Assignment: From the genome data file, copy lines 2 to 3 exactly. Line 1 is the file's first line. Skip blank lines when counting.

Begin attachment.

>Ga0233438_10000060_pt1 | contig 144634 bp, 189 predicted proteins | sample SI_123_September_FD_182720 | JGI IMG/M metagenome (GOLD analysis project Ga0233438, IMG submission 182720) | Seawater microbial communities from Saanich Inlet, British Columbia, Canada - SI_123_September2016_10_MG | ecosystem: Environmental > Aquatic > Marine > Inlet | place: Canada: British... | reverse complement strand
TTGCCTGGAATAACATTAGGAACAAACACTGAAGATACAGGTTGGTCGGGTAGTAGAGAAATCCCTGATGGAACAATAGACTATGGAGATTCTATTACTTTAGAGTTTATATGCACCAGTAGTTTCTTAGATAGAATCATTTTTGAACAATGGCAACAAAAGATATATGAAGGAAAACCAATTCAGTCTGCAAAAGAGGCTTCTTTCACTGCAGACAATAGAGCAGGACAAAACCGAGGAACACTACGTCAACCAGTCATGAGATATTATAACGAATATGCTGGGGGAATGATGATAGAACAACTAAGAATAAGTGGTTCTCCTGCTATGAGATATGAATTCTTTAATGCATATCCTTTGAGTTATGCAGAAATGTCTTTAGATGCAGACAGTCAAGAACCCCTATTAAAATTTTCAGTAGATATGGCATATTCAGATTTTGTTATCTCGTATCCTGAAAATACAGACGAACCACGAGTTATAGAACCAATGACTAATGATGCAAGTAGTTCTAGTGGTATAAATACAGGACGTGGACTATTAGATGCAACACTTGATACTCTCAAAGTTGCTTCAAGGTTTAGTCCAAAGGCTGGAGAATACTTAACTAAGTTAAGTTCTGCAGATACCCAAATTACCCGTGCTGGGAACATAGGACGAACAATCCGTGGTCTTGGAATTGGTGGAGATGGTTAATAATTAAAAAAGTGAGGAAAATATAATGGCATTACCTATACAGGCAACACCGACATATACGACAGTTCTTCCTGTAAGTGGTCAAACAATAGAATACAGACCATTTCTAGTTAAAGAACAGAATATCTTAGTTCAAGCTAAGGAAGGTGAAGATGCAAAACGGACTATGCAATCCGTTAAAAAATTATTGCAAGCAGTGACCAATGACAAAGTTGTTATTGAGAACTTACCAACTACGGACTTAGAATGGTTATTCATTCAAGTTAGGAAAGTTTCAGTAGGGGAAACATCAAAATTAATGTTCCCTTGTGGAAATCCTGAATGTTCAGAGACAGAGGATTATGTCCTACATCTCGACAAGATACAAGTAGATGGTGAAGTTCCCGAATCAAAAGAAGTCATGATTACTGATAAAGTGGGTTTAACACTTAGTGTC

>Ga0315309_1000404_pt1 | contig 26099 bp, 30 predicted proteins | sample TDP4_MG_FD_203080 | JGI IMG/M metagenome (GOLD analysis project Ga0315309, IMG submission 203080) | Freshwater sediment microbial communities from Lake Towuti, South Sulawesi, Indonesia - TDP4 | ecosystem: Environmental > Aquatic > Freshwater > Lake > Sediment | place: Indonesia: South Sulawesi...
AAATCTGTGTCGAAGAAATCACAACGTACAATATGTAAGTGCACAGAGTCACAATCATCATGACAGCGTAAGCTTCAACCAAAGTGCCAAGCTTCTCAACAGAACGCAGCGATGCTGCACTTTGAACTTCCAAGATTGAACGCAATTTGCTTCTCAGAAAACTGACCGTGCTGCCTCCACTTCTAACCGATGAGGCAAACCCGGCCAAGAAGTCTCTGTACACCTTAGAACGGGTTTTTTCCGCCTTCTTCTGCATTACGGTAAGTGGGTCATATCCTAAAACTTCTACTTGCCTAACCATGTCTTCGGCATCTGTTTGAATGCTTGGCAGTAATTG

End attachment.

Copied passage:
TTGCCTGGAATAACATTAGGAACAAACACTGAAGATACAGGTTGGTCGGGTAGTAGAGAAATCCCTGATGGAACAATAGACTATGGAGATTCTATTACTTTAGAGTTTATATGCACCAGTAGTTTCTTAGATAGAATCATTTTTGAACAATGGCAACAAAAGATATATGAAGGAAAACCAATTCAGTCTGCAAAAGAGGCTTCTTTCACTGCAGACAATAGAGCAGGACAAAACCGAGGAACACTACGTCAACCAGTCATGAGATATTATAACGAATATGCTGGGGGAATGATGATAGAACAACTAAGAATAAGTGGTTCTCCTGCTATGAGATATGAATTCTTTAATGCATATCCTTTGAGTTATGCAGAAATGTCTTTAGATGCAGACAGTCAAGAACCCCTATTAAAATTTTCAGTAGATATGGCATATTCAGATTTTGTTATCTCGTATCCTGAAAATACAGACGAACCACGAGTTATAGAACCAATGACTAATGATGCAAGTAGTTCTAGTGGTATAAATACAGGACGTGGACTATTAGATGCAACACTTGATACTCTCAAAGTTGCTTCAAGGTTTAGTCCAAAGGCTGGAGAATACTTAACTAAGTTAAGTTCTGCAGATACCCAAATTACCCGTGCTGGGAACATAGGACGAACAATCCGTGGTCTTGGAATTGGTGGAGATGGTTAATAATTAAAAAAGTGAGGAAAATATAATGGCATTACCTATACAGGCAACACCGACATATACGACAGTTCTTCCTGTAAGTGGTCAAACAATAGAATACAGACCATTTCTAGTTAAAGAACAGAATATCTTAGTTCAAGCTAAGGAAGGTGAAGATGCAAAACGGACTATGCAATCCGTTAAAAAATTATTGCAAGCAGTGACCAATGACAAAGTTGTTATTGAGAACTTACCAACTACGGACTTAGAATGGTTATTCATTCAAGTTAGGAAAGTTTCAGTAGGGGAAACATCAAAATTAATGTTCCCTTGTGGAAATCCTGAATGTTCAGAGACAGAGGATTATGTCCTACATCTCGACAAGATACAAGTAGATGGTGAAGTTCCCGAATCAAAAGAAGTCATGATTACTGATAAAGTGGGTTTAACACTTAGTGTC

>Ga0315309_1000404_pt1 | contig 26099 bp, 30 predicted proteins | sample TDP4_MG_FD_203080 | JGI IMG/M metagenome (GOLD analysis project Ga0315309, IMG submission 203080) | Freshwater sediment microbial communities from Lake Towuti, South Sulawesi, Indonesia - TDP4 | ecosystem: Environmental > Aquatic > Freshwater > Lake > Sediment | place: Indonesia: South Sulawesi...